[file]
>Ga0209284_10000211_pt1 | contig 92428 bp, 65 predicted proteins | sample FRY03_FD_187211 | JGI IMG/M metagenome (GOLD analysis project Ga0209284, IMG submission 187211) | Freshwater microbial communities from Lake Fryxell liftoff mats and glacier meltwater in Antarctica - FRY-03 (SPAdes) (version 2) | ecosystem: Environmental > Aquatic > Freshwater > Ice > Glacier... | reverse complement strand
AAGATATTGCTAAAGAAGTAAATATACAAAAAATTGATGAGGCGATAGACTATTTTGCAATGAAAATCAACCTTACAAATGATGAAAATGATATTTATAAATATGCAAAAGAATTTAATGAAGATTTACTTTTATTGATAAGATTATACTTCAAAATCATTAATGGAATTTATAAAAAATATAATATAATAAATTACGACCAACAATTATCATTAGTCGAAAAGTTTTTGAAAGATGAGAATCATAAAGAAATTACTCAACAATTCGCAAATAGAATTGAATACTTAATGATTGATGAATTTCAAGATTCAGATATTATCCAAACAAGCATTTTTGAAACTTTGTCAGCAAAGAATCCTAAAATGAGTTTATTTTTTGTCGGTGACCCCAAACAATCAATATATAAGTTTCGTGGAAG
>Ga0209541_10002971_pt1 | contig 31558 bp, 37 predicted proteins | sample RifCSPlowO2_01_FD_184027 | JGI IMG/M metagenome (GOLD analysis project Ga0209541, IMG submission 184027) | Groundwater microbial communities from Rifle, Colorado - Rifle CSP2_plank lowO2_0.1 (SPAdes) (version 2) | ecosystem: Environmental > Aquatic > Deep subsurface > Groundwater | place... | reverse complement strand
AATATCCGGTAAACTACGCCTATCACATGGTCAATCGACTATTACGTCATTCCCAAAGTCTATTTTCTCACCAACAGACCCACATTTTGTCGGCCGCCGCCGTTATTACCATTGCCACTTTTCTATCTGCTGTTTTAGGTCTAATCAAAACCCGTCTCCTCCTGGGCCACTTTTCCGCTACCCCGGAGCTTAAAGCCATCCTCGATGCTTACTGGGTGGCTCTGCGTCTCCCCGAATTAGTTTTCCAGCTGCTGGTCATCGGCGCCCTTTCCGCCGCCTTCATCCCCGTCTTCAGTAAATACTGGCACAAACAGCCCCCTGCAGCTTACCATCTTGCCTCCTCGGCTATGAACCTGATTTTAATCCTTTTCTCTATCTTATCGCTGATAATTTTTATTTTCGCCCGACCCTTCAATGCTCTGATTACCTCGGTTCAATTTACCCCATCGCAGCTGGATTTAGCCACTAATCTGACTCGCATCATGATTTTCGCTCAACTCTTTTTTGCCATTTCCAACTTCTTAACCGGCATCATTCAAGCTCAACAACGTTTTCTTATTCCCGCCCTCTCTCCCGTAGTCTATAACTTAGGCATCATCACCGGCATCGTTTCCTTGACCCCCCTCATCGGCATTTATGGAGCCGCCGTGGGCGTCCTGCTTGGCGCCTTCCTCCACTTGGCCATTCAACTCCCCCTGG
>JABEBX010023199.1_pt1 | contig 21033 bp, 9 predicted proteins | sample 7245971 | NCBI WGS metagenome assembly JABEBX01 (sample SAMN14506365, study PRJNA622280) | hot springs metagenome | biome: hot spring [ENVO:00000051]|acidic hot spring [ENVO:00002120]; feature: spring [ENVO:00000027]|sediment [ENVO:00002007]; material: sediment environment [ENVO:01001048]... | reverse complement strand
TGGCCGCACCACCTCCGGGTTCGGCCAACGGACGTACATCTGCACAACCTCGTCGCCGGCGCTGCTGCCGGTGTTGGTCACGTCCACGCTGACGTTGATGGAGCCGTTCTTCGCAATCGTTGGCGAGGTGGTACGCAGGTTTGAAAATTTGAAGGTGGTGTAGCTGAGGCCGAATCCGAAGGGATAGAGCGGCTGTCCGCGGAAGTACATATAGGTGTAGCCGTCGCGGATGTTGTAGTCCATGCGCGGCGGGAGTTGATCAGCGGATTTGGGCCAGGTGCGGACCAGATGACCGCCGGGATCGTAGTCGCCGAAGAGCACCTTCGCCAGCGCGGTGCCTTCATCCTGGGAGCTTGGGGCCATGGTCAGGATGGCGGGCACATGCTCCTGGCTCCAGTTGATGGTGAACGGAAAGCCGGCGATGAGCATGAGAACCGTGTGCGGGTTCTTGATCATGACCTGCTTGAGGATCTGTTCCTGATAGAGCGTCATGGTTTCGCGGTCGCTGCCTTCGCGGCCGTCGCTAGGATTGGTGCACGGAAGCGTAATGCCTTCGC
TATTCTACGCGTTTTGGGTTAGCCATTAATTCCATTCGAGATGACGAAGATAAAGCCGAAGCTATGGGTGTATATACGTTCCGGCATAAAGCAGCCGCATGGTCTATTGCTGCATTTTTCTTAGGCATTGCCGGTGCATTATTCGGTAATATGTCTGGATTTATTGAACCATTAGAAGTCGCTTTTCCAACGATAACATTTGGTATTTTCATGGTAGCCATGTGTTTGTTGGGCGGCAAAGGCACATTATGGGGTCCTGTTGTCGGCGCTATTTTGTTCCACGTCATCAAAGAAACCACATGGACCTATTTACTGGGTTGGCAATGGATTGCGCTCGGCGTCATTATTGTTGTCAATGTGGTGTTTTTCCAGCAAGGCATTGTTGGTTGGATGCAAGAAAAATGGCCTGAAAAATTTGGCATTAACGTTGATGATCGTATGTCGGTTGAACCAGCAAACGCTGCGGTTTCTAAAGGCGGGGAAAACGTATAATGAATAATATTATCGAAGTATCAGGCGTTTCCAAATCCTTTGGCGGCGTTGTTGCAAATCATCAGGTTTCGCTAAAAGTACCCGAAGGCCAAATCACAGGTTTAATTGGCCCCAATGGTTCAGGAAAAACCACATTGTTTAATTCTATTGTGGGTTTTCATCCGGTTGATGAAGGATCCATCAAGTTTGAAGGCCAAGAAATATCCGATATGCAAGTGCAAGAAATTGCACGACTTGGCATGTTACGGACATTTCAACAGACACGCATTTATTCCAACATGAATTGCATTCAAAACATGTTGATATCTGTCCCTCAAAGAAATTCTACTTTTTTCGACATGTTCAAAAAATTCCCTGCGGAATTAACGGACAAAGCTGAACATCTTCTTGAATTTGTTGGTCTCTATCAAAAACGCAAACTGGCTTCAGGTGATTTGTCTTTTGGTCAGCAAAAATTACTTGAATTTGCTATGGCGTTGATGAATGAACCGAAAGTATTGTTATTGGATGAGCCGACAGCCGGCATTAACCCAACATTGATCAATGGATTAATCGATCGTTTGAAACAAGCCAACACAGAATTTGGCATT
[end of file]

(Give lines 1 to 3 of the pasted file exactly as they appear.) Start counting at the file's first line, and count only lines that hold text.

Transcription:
>Ga0209284_10000211_pt1 | contig 92428 bp, 65 predicted proteins | sample FRY03_FD_187211 | JGI IMG/M metagenome (GOLD analysis project Ga0209284, IMG submission 187211) | Freshwater microbial communities from Lake Fryxell liftoff mats and glacier meltwater in Antarctica - FRY-03 (SPAdes) (version 2) | ecosystem: Environmental > Aquatic > Freshwater > Ice > Glacier... | reverse complement strand
AAGATATTGCTAAAGAAGTAAATATACAAAAAATTGATGAGGCGATAGACTATTTTGCAATGAAAATCAACCTTACAAATGATGAAAATGATATTTATAAATATGCAAAAGAATTTAATGAAGATTTACTTTTATTGATAAGATTATACTTCAAAATCATTAATGGAATTTATAAAAAATATAATATAATAAATTACGACCAACAATTATCATTAGTCGAAAAGTTTTTGAAAGATGAGAATCATAAAGAAATTACTCAACAATTCGCAAATAGAATTGAATACTTAATGATTGATGAATTTCAAGATTCAGATATTATCCAAACAAGCATTTTTGAAACTTTGTCAGCAAAGAATCCTAAAATGAGTTTATTTTTTGTCGGTGACCCCAAACAATCAATATATAAGTTTCGTGGAAG
>Ga0209541_10002971_pt1 | contig 31558 bp, 37 predicted proteins | sample RifCSPlowO2_01_FD_184027 | JGI IMG/M metagenome (GOLD analysis project Ga0209541, IMG submission 184027) | Groundwater microbial communities from Rifle, Colorado - Rifle CSP2_plank lowO2_0.1 (SPAdes) (version 2) | ecosystem: Environmental > Aquatic > Deep subsurface > Groundwater | place... | reverse complement strand